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Sealed classes and interfaces

Sealed classes and interfaces represent restricted class hierarchies that provide more control over inheritance. All direct subclasses of a sealed class are known at compile time. No other subclasses may appear outside the module and package within which the sealed class is defined. For example, third-party clients can't extend your sealed class in their code. Thus, each instance of a sealed class has a type from a limited set that is known when this class is compiled.

The same works for sealed interfaces and their implementations: once a module with a sealed interface is compiled, no new implementations can appear.

In some sense, sealed classes are similar to enum classes: the set of values for an enum type is also restricted, but each enum constant exists only as a single instance, whereas a subclass of a sealed class can have multiple instances, each with its own state.

As an example, consider a library's API. It's likely to contain error classes to let the library users handle errors that it can throw. If the hierarchy of such error classes includes interfaces or abstract classes visible in the public API, then nothing prevents implementing or extending them in the client code. However, the library doesn't know about errors declared outside it, so it can't treat them consistently with its own classes. With a sealed hierarchy of error classes, library authors can be sure that they know all possible error types and no other ones can appear later.

To declare a sealed class or interface, put the sealed modifier before its name:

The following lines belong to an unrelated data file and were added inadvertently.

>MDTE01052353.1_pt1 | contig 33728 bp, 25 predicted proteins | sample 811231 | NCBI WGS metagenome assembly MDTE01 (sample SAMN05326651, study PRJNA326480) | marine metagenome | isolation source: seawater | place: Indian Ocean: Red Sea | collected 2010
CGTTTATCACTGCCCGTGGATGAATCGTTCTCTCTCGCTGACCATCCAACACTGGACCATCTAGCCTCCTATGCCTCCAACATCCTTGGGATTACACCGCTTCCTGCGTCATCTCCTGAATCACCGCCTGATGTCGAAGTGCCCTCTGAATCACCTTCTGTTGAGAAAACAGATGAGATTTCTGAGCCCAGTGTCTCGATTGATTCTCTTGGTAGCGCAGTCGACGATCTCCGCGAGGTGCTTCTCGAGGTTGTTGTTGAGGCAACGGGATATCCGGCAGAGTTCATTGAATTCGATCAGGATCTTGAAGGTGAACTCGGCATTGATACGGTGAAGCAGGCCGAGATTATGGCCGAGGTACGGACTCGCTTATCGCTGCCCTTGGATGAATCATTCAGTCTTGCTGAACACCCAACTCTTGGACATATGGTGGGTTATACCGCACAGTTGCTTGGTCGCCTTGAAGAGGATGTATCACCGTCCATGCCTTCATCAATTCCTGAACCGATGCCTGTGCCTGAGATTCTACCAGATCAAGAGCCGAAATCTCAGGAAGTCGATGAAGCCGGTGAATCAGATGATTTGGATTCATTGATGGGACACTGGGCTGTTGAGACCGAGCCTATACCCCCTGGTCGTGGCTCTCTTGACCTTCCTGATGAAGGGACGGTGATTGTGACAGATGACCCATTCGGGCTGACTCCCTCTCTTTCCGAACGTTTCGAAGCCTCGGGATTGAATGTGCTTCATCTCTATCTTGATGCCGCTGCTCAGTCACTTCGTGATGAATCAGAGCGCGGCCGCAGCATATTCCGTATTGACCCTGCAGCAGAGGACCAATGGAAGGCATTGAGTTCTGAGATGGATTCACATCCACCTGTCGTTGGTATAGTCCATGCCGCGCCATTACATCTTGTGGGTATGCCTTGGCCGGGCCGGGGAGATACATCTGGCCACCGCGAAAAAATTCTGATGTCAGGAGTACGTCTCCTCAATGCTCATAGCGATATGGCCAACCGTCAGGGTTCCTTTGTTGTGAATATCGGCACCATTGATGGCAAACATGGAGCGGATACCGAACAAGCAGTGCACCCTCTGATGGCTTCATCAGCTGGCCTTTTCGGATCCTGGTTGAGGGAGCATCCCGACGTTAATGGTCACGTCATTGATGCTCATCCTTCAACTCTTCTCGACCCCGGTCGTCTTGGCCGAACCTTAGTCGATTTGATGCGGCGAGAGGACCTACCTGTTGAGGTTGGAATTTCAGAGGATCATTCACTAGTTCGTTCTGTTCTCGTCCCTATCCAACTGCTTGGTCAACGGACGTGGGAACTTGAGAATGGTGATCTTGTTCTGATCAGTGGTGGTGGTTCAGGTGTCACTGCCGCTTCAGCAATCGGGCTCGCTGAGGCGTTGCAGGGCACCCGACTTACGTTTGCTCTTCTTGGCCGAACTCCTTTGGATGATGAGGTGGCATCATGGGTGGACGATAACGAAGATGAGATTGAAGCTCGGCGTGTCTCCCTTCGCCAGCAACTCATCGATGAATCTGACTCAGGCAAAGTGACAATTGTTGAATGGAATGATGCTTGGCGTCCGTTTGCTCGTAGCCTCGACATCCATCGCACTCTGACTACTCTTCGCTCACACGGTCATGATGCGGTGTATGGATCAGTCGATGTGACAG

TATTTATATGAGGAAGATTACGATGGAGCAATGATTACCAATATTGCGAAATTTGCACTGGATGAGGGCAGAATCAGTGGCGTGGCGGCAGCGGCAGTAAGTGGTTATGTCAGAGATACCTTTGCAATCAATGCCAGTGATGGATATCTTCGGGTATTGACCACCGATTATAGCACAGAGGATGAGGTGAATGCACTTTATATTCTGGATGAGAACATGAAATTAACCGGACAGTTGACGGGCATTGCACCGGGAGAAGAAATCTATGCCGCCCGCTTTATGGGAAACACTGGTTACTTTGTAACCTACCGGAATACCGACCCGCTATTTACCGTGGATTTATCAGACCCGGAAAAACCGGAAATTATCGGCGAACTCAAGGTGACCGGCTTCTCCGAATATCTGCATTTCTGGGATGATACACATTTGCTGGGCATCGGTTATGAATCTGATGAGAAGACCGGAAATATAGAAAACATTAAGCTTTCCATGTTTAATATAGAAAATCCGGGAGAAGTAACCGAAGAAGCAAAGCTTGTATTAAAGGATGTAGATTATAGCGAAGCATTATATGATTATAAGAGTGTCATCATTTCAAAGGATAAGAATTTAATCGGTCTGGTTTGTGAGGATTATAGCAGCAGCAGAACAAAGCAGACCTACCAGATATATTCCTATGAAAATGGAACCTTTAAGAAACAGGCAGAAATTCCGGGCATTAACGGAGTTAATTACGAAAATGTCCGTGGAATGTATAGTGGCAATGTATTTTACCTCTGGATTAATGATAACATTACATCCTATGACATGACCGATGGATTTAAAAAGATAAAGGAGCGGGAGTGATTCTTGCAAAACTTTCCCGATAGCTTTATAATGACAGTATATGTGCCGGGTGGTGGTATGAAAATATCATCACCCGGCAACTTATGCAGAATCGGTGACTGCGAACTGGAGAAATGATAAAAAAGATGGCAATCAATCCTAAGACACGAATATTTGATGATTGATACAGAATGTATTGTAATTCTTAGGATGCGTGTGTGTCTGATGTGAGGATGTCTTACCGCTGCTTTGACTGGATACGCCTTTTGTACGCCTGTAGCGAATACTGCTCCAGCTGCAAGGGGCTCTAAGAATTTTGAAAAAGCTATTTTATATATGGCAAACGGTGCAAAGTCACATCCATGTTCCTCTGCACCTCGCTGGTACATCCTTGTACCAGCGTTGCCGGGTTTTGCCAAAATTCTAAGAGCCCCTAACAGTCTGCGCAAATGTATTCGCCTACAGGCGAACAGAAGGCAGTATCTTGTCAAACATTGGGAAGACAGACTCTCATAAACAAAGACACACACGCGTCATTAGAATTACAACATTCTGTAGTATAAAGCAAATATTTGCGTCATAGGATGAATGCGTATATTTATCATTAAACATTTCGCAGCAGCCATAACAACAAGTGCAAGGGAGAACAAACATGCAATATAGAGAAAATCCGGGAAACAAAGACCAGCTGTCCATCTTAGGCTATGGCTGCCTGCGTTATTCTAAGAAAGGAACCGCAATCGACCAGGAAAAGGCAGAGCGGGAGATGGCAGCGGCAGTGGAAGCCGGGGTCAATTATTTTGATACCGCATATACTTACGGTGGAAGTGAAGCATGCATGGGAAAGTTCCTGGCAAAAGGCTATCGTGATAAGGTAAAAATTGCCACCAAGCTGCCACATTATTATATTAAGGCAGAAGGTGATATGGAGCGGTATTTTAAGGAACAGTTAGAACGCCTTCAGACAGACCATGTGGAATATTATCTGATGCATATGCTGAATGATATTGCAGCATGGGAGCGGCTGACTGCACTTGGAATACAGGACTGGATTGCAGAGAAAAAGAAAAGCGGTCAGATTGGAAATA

sealed interface Error sealed class IOError(): Error class FileReadError(val file: File): IOError() class DatabaseError(val source: DataSource): IOError() object RuntimeError : Error

A sealed class is abstract by itself, it cannot be instantiated directly and can have abstract members.

Constructors of sealed classes can have one of two visibilities: protected (by default) or private:

sealed class IOError { constructor() { /*...*/ } // protected by default private constructor(description: String): this() { /*...*/ } // private is OK // public constructor(code: Int): this() {} // Error: public and internal are not allowed }

Location of direct subclasses

Direct subclasses of sealed classes and interfaces must be declared in the same package. They may be top-level or nested inside any number of other named classes, named interfaces, or named objects. Subclasses can have any visibility as long as they are compatible with normal inheritance rules in Kotlin.

Subclasses of sealed classes must have a proper qualified name. They can't be local nor anonymous objects.

These restrictions don't apply to indirect subclasses. If a direct subclass of a sealed class is not marked as sealed, it can be extended in any way that its modifiers allow:

sealed interface Error // has implementations only in same package and module sealed class IOError(): Error // extended only in same package and module open class CustomError(): Error // can be extended wherever it's visible

Inheritance in multiplatform projects

There is one more inheritance restriction in multiplatform projects: direct subclasses of sealed classes must reside in the same source set. It applies to sealed classes without the expected and actual modifiers.

If a sealed class is declared as expect in a common source set and have actual implementations in platform source sets, both expect and actual versions can have subclasses in their source sets. Moreover, if you use a hierarchical structure, you can create subclasses in any source set between the expect and actual declarations.

Learn more about the hierarchical structure of multiplatform projects.

Sealed classes and when expression

The key benefit of using sealed classes comes into play when you use them in a when expression. If it's possible to verify that the statement covers all cases, you don't need to add an else clause to the statement:

fun log(e: Error) = when(e) { is FileReadError -> { println("Error while reading file ${e.file}") } is DatabaseError -> { println("Error while reading from database ${e.source}") } is RuntimeError -> { println("Runtime error") } // the `else` clause is not required because all the cases are covered }
Last modified: 24 November 2023